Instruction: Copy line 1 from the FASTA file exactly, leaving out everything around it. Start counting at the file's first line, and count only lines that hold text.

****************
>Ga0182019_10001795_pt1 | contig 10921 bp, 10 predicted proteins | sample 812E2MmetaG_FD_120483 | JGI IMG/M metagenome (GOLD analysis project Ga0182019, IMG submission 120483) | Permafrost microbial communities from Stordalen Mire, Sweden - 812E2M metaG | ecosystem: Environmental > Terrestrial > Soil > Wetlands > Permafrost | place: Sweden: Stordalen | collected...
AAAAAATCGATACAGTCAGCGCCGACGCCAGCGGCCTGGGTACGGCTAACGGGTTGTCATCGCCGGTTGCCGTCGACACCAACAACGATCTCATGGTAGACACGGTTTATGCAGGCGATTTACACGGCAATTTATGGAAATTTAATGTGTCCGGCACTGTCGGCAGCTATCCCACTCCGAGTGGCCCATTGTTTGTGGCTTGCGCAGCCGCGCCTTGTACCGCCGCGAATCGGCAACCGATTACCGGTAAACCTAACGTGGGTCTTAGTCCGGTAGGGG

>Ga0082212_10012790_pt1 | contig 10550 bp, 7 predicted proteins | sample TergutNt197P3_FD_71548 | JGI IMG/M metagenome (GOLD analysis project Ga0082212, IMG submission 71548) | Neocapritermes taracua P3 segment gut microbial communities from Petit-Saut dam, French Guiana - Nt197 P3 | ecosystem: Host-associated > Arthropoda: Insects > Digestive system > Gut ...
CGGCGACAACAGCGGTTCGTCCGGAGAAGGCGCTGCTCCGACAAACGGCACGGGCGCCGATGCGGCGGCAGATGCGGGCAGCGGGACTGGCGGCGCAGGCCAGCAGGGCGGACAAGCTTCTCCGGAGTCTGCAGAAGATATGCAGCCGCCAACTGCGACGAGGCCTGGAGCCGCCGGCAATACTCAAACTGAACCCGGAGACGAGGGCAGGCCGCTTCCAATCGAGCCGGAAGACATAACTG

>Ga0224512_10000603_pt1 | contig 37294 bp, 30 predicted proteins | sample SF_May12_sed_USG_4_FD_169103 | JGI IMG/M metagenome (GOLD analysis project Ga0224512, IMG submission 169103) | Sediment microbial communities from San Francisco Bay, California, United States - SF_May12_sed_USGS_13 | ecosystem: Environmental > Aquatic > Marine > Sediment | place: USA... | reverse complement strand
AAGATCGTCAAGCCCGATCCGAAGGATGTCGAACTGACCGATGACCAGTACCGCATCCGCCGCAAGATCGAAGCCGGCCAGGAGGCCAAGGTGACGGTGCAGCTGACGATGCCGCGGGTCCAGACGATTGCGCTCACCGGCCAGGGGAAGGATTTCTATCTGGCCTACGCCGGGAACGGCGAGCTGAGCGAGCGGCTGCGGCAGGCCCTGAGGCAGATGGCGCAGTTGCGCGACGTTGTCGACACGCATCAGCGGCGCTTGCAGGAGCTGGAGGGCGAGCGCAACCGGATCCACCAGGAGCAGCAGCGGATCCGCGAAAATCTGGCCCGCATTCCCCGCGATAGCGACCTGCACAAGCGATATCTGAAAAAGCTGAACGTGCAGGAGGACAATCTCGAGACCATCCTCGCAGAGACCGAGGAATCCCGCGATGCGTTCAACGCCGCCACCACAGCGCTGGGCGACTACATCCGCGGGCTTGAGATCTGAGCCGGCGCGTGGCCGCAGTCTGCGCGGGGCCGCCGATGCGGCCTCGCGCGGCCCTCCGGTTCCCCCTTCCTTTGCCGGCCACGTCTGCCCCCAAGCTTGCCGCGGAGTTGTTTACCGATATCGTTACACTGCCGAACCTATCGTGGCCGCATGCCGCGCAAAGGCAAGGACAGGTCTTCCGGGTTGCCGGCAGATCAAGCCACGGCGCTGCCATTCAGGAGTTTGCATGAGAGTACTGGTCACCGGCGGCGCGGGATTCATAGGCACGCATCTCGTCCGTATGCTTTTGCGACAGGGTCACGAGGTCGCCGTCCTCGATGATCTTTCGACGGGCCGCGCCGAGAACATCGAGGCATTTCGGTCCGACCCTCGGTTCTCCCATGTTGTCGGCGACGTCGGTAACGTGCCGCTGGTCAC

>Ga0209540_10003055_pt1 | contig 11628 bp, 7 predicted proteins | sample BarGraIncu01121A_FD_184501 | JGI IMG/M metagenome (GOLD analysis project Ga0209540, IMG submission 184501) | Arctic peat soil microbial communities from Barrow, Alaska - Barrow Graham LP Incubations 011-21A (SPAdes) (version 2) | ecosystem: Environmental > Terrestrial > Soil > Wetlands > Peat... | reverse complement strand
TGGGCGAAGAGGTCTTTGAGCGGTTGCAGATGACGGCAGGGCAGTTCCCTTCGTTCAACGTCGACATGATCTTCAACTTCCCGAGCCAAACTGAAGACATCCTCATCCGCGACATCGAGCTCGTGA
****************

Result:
>Ga0182019_10001795_pt1 | contig 10921 bp, 10 predicted proteins | sample 812E2MmetaG_FD_120483 | JGI IMG/M metagenome (GOLD analysis project Ga0182019, IMG submission 120483) | Permafrost microbial communities from Stordalen Mire, Sweden - 812E2M metaG | ecosystem: Environmental > Terrestrial > Soil > Wetlands > Permafrost | place: Sweden: Stordalen | collected...